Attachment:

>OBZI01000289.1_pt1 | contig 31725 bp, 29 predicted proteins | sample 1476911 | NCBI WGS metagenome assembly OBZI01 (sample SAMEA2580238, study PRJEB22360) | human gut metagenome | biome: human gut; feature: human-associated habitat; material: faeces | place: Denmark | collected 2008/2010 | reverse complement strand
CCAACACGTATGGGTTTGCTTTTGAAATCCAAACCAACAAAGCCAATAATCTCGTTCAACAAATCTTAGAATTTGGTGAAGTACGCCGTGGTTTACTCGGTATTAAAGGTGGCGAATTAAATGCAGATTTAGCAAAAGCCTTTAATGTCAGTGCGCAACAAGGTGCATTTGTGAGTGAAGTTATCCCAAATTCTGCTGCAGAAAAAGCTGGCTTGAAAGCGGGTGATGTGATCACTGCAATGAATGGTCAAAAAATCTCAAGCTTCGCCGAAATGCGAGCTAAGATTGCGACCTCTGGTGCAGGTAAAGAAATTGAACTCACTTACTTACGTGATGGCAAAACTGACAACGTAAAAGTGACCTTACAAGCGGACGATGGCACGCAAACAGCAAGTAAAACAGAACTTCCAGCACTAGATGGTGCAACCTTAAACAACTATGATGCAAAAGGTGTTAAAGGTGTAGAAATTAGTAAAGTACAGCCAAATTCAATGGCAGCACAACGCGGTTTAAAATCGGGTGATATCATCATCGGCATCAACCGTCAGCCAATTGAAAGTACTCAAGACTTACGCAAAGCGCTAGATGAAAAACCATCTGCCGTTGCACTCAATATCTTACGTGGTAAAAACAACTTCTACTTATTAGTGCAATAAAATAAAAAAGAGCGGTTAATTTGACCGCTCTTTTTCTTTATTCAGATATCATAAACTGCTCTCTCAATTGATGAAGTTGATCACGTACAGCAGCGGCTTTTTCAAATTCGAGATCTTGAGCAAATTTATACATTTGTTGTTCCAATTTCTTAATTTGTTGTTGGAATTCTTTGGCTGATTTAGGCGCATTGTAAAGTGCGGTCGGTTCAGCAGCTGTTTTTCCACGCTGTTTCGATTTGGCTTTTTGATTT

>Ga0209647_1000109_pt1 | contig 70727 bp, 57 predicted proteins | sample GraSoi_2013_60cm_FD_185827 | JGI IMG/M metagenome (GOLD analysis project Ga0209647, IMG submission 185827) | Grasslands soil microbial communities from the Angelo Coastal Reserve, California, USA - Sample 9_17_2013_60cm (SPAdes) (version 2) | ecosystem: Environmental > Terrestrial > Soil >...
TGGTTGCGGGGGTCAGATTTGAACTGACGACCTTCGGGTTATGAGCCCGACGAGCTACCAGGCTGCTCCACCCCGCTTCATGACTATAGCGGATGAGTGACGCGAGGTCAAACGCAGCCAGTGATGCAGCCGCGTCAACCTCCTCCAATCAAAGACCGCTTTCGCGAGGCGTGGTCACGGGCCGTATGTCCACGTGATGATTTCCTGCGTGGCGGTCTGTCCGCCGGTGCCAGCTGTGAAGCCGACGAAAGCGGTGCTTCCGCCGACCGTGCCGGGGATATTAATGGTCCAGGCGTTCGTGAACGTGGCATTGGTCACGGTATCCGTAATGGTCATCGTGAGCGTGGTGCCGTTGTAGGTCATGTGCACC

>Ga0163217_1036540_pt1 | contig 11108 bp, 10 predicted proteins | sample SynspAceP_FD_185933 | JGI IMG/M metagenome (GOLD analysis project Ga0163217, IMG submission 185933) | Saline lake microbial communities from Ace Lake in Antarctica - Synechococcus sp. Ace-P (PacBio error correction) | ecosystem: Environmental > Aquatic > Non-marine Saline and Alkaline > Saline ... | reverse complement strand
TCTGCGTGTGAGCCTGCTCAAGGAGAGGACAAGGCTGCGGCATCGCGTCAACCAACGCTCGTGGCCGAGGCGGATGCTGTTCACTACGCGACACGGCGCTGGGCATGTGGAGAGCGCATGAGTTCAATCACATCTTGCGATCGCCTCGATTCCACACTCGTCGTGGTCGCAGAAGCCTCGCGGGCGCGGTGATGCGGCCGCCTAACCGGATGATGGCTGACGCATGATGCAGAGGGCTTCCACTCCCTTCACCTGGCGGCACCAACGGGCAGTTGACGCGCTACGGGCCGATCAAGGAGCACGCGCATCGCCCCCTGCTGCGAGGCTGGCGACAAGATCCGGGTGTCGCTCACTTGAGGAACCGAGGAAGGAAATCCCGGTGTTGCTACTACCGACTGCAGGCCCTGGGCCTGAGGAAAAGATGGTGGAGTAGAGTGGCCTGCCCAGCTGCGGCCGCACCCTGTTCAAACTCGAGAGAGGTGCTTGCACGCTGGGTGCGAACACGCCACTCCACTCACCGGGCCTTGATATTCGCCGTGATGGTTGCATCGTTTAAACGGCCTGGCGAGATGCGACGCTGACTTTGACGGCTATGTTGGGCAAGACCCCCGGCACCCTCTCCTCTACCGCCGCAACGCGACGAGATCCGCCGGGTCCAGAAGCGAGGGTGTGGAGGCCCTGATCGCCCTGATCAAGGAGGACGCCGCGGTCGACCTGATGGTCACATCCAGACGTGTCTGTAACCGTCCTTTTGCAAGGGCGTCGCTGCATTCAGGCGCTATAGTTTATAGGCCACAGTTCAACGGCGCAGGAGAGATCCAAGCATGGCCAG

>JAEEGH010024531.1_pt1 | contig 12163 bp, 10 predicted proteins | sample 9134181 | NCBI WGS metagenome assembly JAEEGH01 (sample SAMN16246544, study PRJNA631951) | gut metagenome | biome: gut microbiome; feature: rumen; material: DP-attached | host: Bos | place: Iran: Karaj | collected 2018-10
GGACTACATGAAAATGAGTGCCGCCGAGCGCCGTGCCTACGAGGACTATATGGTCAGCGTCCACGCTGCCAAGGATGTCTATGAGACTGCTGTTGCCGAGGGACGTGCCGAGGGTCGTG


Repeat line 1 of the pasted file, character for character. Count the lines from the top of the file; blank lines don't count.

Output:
>OBZI01000289.1_pt1 | contig 31725 bp, 29 predicted proteins | sample 1476911 | NCBI WGS metagenome assembly OBZI01 (sample SAMEA2580238, study PRJEB22360) | human gut metagenome | biome: human gut; feature: human-associated habitat; material: faeces | place: Denmark | collected 2008/2010 | reverse complement strand